Ghost Moments in New Mexico
I do not suffer ghosts lightly. So when I walked into the Double Eagle in Mesilla, New Mexico, a 150-year-old great house in the middle of a preserved adobe village that was once defiantly part of Mexico, I paid serious attention. It is now the top steak and gourmet restaurant in a little corner of New Mexico near Las Cruces. And the dining experience, if not the setting itself, is worth every dime.
I had been prepared for this moment with the story that preceded it. It was a lurid story with all the blood and drama a good ghost story should carry. And it went something like this:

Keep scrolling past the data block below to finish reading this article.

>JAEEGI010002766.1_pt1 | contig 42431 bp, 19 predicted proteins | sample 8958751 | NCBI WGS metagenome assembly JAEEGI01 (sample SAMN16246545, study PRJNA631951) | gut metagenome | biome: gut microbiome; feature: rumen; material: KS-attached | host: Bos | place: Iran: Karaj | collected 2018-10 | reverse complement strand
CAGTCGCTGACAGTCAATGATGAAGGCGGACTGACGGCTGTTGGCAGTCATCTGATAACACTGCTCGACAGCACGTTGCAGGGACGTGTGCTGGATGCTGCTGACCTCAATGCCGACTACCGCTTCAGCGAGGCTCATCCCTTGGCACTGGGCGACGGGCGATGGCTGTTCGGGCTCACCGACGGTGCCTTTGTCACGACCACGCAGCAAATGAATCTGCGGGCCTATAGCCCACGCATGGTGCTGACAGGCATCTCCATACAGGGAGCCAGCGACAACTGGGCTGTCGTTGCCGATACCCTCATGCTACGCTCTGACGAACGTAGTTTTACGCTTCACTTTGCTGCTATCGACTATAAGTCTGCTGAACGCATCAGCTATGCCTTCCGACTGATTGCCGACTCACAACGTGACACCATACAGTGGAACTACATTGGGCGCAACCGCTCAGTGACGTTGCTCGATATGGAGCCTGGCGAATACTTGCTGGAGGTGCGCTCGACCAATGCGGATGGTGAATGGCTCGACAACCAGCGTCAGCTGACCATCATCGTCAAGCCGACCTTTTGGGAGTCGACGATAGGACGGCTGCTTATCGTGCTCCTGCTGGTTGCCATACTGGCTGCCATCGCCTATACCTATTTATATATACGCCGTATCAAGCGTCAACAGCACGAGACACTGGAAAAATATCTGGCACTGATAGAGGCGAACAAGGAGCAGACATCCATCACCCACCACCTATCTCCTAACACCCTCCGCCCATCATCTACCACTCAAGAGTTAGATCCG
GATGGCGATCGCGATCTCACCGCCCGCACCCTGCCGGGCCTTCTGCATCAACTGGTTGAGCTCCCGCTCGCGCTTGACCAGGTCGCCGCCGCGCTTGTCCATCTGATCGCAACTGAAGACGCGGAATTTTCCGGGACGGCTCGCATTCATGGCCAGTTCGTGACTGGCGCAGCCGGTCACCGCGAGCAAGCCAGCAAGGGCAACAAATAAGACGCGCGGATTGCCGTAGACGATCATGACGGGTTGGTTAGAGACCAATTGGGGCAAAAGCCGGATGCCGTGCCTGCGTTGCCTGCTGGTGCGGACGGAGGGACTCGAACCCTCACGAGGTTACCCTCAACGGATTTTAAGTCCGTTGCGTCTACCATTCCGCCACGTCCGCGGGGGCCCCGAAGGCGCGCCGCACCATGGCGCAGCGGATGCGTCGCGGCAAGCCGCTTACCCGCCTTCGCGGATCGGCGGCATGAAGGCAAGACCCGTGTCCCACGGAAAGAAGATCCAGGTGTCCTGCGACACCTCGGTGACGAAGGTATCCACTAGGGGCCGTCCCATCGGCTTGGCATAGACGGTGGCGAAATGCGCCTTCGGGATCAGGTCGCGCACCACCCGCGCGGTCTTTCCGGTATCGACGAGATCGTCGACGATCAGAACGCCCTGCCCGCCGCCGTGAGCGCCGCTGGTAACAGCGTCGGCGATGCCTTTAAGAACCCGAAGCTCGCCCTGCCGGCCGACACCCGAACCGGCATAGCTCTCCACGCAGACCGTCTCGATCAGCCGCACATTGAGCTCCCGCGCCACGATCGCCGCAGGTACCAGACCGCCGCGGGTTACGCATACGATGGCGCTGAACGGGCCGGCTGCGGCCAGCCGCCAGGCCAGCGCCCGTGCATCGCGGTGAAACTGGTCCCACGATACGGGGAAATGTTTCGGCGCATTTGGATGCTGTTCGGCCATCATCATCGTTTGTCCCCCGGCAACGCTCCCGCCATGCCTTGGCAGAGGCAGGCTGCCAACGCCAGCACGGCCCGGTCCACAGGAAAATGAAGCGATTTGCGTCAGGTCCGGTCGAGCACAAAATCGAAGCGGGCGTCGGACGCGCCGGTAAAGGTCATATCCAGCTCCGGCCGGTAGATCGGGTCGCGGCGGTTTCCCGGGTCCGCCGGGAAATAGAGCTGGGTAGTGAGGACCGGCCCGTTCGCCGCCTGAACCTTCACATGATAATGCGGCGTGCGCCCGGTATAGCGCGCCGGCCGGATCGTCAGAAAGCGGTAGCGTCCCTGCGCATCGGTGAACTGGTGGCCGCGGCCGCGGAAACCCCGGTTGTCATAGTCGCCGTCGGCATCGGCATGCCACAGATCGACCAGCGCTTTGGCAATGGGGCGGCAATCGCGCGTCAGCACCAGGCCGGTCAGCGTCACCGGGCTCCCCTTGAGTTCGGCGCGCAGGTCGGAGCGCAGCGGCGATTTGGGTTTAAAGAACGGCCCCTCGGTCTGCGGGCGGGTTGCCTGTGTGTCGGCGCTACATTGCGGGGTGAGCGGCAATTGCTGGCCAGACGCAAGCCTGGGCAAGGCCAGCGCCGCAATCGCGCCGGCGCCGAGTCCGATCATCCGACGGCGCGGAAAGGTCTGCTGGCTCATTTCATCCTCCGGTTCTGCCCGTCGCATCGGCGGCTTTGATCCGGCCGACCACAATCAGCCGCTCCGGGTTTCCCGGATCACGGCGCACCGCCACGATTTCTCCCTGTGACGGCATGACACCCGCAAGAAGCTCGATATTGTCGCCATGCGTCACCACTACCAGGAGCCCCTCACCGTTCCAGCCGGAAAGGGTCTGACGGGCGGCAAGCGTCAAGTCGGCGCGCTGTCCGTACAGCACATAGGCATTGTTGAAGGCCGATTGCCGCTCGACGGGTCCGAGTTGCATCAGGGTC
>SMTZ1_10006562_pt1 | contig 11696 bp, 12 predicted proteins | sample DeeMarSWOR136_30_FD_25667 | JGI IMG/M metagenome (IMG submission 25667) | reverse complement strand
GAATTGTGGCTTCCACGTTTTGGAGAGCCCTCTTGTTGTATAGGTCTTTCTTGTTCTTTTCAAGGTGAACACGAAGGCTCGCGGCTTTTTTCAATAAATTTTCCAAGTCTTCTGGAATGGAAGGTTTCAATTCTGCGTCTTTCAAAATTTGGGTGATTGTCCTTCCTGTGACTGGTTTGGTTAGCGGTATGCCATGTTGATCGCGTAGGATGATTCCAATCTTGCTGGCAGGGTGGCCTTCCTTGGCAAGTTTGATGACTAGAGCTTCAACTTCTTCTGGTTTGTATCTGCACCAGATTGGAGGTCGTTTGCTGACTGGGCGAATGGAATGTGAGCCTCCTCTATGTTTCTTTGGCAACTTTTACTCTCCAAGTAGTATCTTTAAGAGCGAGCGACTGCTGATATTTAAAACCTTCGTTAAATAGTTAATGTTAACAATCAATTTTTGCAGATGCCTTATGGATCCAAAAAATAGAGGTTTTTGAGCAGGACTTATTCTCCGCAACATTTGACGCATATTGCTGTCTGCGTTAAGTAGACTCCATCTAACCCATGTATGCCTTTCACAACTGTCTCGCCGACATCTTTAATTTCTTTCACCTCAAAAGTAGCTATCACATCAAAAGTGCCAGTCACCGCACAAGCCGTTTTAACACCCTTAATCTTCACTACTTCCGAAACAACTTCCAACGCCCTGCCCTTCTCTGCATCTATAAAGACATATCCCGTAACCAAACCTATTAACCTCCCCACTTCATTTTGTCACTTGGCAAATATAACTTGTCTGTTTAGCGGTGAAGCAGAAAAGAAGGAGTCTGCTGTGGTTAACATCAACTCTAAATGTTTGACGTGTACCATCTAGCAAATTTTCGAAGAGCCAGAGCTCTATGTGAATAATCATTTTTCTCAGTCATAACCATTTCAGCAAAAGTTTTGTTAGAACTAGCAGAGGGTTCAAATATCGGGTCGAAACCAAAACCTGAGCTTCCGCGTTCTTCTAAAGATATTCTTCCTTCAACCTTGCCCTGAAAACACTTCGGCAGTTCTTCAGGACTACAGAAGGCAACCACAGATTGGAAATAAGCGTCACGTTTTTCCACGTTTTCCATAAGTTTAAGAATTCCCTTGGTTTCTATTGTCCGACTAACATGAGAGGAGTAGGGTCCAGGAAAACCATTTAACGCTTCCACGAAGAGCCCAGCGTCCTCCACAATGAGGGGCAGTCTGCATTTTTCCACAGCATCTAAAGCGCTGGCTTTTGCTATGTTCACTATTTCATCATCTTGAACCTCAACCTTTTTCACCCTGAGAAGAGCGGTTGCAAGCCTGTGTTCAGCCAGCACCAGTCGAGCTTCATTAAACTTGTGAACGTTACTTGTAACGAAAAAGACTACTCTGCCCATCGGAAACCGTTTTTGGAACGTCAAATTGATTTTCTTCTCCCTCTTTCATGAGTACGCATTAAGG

There was a sweet teenager named Inez who was a servant girl in this great house. It was the largest in the village and owned by the aristocratic Maes family, including the mother named Carlotta, and a teenage son named Armando. In what is now called the Carlotta room, Armando’s mother found her son in bed one day with the young beautiful servant, Inez. Carlotta immediately grabbed a pair of sharp scissors from a nearby sewing basket and violently started stabbing at the young servant. When she cleared from her frenzy Carlotta discovered she not only had stabbed and killed the girl, but she had mortally wounded her son as well. It is said following the burial of her son she moved to Chihuahua and lived out the rest of her days behind the walls of an asylum for the insane.
A Restaurant with Old World Ambiance